Panel of experts will address the practical applications of quantum computing and what could impede its development.
Rapid development in quantum computing over the past few years has brought it from an exotic theoretical possibility to a technology with tangible prototypes. Its ultimate potential is hard to assess, but some researchers expect it to be revolutionary in terms of what it will do for the complexity of problems computing can address. On September 28, 2017, a collective of theorists and experimentalists will take the stage for this Hot Topic of the 5th Heidelberg Laureate Forum (HLF), September 24-29.
The panel will guide the session through the theoretical and algorithmic obstacles of quantum computing and into the present status and realistic future prospects.
Quantum computing is so radically faster than standard computation that it could transform computing as we know it. But only if it is able to realize its theoretical potential.
There are fundamental and practical roadblocks still to overcome: stabilizing qubits (quantum bits) enough to compute with them dependably and in large enough numbers, designing quantum algorithms that can execute valuable tasks and deal with errors, and theoretical complications that go to the heart of quantum theory itself.
Despite these challenges, immense progress has been and will continue to be made by research at academic centers and companies such as IBM and Google.
The Hot Topic has been coordinated and will be moderated by Philip Ball, a science writer and author, and a former editor for physical sciences at Nature. His next book, to be published in 2018, is an examination of current views on the interpretation of quantum mechanics.
Ball has brought together leading researchers in the field from various backgrounds: theorists tackling the fundamental principles of quantum computing and algorithmic development, and experimental physicists and engineers who work to implement these ideas.
The panelists will debate which expectations are realistic for quantum computers in the near future, what major obstacles still stand in the way – and where the opportunities lie for young researchers looking for ways into this exciting field.
Scott Aaronson is David J. Bruton Centennial Professor of Computer Science at the University of Texas at Austin, USA. His research interests include quantum computing and theoretical computer science more broadly. He writes the influential blog “Shtetl-Optimized”.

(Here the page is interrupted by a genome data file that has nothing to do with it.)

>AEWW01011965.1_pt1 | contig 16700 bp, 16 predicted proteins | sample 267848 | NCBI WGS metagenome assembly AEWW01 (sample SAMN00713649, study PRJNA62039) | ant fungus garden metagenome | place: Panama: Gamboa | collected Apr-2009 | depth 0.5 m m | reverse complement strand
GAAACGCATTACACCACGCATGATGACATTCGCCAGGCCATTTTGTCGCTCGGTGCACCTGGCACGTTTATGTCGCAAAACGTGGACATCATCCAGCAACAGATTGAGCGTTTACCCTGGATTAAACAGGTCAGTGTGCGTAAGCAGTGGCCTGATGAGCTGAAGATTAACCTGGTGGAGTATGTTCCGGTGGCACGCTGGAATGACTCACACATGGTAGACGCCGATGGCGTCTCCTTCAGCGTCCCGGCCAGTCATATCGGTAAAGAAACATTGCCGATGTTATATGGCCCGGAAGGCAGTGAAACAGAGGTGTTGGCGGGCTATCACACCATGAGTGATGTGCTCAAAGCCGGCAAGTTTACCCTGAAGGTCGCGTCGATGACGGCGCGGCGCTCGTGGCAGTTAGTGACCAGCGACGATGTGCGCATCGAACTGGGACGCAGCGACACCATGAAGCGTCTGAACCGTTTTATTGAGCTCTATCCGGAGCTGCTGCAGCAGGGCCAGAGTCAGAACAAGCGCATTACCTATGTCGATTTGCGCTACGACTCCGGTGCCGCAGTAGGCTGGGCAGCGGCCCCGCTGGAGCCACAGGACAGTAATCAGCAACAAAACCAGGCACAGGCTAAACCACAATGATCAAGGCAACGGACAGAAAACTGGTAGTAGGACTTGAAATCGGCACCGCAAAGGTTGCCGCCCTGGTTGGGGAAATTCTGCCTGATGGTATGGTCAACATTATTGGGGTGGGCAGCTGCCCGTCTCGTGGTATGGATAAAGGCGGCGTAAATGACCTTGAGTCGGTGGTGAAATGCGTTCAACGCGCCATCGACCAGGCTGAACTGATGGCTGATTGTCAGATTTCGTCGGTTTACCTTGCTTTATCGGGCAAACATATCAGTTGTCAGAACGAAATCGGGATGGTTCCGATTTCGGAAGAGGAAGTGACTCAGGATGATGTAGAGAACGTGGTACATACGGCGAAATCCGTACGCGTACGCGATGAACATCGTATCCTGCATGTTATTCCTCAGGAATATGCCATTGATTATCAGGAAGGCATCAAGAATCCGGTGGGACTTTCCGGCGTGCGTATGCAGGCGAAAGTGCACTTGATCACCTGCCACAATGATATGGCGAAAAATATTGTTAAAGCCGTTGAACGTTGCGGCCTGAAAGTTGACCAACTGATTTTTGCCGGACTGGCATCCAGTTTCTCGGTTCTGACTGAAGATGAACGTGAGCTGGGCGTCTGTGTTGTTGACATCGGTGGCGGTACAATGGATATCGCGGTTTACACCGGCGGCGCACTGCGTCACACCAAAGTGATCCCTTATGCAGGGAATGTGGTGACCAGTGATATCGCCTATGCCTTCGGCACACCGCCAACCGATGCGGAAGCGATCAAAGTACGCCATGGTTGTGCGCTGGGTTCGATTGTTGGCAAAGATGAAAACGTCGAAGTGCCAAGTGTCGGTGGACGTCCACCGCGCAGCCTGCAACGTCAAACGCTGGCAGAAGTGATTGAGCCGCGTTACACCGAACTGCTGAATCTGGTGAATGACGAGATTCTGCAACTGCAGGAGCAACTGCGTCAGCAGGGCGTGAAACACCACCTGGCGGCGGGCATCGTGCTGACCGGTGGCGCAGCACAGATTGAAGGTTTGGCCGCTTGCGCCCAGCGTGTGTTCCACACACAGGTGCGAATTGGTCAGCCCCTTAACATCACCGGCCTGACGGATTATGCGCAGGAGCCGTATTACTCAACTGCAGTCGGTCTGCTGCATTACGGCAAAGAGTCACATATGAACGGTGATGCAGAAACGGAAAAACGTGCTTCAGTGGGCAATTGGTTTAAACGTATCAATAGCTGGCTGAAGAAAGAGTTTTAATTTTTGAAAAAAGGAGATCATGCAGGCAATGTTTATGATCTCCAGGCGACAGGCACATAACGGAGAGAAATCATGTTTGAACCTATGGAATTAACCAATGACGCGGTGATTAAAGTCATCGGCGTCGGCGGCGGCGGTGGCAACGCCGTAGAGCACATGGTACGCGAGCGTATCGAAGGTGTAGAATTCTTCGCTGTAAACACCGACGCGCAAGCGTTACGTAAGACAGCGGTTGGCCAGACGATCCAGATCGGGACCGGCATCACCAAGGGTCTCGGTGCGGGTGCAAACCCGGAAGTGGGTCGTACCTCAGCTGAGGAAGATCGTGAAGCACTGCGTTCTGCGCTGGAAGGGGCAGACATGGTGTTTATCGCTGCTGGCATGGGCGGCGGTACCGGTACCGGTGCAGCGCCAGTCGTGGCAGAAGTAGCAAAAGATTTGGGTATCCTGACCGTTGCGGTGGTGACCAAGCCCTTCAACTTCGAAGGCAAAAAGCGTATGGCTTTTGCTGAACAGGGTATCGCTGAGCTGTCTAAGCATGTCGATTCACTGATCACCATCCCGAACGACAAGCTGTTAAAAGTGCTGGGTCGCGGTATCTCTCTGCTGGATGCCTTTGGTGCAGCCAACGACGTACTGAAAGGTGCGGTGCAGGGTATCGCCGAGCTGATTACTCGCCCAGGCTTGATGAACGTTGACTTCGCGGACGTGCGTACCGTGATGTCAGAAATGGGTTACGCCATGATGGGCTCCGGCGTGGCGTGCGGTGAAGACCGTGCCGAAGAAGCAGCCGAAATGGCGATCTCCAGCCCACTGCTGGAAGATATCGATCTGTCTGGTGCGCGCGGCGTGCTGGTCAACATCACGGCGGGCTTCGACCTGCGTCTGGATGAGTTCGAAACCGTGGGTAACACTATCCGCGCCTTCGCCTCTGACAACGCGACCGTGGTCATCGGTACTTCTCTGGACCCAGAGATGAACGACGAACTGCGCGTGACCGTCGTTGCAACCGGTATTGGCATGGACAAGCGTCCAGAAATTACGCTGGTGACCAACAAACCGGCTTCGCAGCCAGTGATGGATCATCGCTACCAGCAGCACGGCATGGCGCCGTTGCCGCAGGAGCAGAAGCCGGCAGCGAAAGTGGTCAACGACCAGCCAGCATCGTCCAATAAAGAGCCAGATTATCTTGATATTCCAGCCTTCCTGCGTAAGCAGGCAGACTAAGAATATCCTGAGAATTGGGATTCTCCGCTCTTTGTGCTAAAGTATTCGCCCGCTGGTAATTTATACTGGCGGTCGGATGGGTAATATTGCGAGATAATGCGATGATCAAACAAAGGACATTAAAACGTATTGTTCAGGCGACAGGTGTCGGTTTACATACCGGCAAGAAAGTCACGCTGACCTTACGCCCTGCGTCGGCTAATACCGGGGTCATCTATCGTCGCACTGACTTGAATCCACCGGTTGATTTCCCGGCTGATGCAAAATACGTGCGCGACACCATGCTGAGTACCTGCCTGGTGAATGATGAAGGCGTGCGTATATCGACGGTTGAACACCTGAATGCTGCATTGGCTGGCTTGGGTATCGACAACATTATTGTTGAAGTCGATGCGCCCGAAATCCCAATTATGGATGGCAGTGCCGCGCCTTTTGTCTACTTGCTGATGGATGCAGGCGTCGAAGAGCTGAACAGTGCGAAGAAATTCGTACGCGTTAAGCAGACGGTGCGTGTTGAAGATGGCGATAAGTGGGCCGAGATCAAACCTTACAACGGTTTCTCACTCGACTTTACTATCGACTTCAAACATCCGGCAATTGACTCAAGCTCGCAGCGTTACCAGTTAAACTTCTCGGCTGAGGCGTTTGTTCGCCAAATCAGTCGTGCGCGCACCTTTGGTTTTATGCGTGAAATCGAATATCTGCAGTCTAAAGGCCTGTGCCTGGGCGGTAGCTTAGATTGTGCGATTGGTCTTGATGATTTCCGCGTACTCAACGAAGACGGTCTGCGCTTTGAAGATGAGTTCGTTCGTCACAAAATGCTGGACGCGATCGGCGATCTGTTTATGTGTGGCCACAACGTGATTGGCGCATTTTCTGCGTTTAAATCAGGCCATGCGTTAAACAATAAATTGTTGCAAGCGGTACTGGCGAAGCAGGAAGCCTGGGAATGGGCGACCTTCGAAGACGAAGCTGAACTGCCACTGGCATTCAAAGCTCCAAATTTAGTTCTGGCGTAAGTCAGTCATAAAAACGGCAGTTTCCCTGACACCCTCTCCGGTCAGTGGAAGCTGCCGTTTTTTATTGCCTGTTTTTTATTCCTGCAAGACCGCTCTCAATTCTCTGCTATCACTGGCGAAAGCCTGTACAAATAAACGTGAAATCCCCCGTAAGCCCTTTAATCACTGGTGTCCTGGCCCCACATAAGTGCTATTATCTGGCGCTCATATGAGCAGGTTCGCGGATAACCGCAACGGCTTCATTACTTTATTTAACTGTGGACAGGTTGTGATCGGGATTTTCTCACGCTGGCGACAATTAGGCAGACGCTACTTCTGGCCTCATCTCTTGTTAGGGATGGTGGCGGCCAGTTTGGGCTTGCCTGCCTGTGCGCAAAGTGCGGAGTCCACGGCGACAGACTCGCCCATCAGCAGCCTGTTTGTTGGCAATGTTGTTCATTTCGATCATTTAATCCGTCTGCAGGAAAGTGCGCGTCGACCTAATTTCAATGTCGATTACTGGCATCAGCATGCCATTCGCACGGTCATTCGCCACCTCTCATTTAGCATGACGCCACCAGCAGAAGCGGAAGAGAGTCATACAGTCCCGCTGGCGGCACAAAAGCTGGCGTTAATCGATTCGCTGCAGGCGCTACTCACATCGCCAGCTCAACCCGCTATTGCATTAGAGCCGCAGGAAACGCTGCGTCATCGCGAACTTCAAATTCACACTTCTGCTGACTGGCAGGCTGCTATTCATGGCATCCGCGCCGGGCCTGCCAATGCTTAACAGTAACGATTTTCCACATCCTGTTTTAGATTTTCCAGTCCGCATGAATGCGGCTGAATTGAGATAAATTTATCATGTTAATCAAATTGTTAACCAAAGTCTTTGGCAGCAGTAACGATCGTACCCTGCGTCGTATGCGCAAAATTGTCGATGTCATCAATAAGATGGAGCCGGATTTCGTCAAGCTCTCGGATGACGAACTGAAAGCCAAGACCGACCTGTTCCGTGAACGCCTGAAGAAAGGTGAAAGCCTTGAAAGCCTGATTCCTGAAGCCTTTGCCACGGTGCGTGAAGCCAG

Jay Gambetta is Manager of the Theory of Quantum Computing and Information Section at IBM’s Thomas J. Watson Research Center, Yorktown Heights, New York, USA.
Seth Lloyd is a self-styled “quantum mechanic”, and a Nam Pyo Suh Professor at the Department of Mechanical Engineering, Massachusetts Institute of Technology, Cambridge, Massachusetts, USA.
John Martinis is a Professor of Physics at University of California at Santa Barbara, and a Research Scientist at the Google Quantum AI Laboratory, where he is head of the quantum hardware team whose goal is to build a useful quantum computer.
Christopher Monroe is a Distinguished University Professor and Zorn Professor of Physics at the University of Maryland, USA, and co-Founder and Chief Scientist at IonQ, Inc. He is a leading researcher in the use of individual atoms for realizing quantum computers and quantum simulators. He has also pioneered modular architectures for scaling up atomic quantum computers using photonic networks.
All journalists interested in organizing interviews or covering the 5th Heidelberg Laureate Forum please contact: media[at]heidelberg-laureate-forum.org
The Hot Topic is an integral part of the Heidelberg Laureate Forum (HLF), a networking event where talented young researchers from all over the world meet the recipients of the most renowned awards in computer science and mathematics: the Abel Prize, ACM A.M. Turing Award, ACM Prize in Computing, Fields Medal and the Nevanlinna Prize. The Hot Topic will be held on September 28, at 11:30 in the New Auditorium of Heidelberg University, Grabengasse, 69117 Heidelberg. Though the HLF is by invitation only, video coverage of the Hot Topic will be made available on the HLF YouTube channel and the video archive.